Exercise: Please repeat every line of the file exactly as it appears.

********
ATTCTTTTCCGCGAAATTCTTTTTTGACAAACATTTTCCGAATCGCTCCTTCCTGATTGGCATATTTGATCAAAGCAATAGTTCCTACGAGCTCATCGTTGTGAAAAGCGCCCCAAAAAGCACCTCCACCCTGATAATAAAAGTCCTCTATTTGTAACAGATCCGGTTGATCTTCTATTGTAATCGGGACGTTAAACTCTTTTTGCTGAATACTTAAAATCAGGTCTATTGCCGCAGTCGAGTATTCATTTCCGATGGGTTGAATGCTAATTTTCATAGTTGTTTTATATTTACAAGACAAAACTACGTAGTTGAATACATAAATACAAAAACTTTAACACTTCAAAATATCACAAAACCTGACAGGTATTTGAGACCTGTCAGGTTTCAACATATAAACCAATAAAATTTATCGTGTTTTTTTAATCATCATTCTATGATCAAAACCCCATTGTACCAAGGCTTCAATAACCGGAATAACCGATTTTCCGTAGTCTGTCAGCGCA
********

ATTCTTTTCCGCGAAATTCTTTTTTGACAAACATTTTCCGAATCGCTCCTTCCTGATTGGCATATTTGATCAAAGCAATAGTTCCTACGAGCTCATCGTTGTGAAAAGCGCCCCAAAAAGCACCTCCACCCTGATAATAAAAGTCCTCTATTTGTAACAGATCCGGTTGATCTTCTATTGTAATCGGGACGTTAAACTCTTTTTGCTGAATACTTAAAATCAGGTCTATTGCCGCAGTCGAGTATTCATTTCCGATGGGTTGAATGCTAATTTTCATAGTTGTTTTATATTTACAAGACAAAACTACGTAGTTGAATACATAAATACAAAAACTTTAACACTTCAAAATATCACAAAACCTGACAGGTATTTGAGACCTGTCAGGTTTCAACATATAAACCAATAAAATTTATCGTGTTTTTTTAATCATCATTCTATGATCAAAACCCCATTGTACCAAGGCTTCAATAACCGGAATAACCGATTTTCCGTAGTCTGTCAGCGCA